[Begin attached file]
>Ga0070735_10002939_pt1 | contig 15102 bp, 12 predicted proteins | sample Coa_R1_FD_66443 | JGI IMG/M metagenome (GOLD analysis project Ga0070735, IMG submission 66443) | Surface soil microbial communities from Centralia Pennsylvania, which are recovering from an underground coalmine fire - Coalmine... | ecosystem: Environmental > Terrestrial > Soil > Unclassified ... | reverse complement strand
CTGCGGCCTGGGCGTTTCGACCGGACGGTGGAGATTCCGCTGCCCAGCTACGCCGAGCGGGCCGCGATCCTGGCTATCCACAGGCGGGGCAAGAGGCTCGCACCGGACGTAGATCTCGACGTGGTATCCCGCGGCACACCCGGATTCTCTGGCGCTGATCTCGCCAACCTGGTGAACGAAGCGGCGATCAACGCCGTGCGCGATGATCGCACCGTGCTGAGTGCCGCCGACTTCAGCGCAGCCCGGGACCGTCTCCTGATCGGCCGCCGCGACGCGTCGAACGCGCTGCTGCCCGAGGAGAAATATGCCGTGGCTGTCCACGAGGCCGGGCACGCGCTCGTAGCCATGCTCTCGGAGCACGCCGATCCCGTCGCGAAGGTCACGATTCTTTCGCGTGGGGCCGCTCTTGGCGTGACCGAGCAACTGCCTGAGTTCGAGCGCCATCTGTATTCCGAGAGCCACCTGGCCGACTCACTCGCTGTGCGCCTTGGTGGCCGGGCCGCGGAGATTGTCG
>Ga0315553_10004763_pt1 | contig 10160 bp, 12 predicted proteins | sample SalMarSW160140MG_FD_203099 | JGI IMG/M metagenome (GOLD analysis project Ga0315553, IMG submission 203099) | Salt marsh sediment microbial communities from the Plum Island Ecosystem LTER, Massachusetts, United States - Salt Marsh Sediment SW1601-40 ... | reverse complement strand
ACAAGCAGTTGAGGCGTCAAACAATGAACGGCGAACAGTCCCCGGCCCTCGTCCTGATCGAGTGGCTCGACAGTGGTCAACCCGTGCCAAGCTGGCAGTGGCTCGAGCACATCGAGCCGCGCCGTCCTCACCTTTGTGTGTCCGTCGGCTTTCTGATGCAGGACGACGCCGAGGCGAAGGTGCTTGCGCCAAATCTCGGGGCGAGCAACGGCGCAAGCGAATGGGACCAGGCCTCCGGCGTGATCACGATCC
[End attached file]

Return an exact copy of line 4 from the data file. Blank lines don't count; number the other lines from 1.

ACAAGCAGTTGAGGCGTCAAACAATGAACGGCGAACAGTCCCCGGCCCTCGTCCTGATCGAGTGGCTCGACAGTGGTCAACCCGTGCCAAGCTGGCAGTGGCTCGAGCACATCGAGCCGCGCCGTCCTCACCTTTGTGTGTCCGTCGGCTTTCTGATGCAGGACGACGCCGAGGCGAAGGTGCTTGCGCCAAATCTCGGGGCGAGCAACGGCGCAAGCGAATGGGACCAGGCCTCCGGCGTGATCACGATCC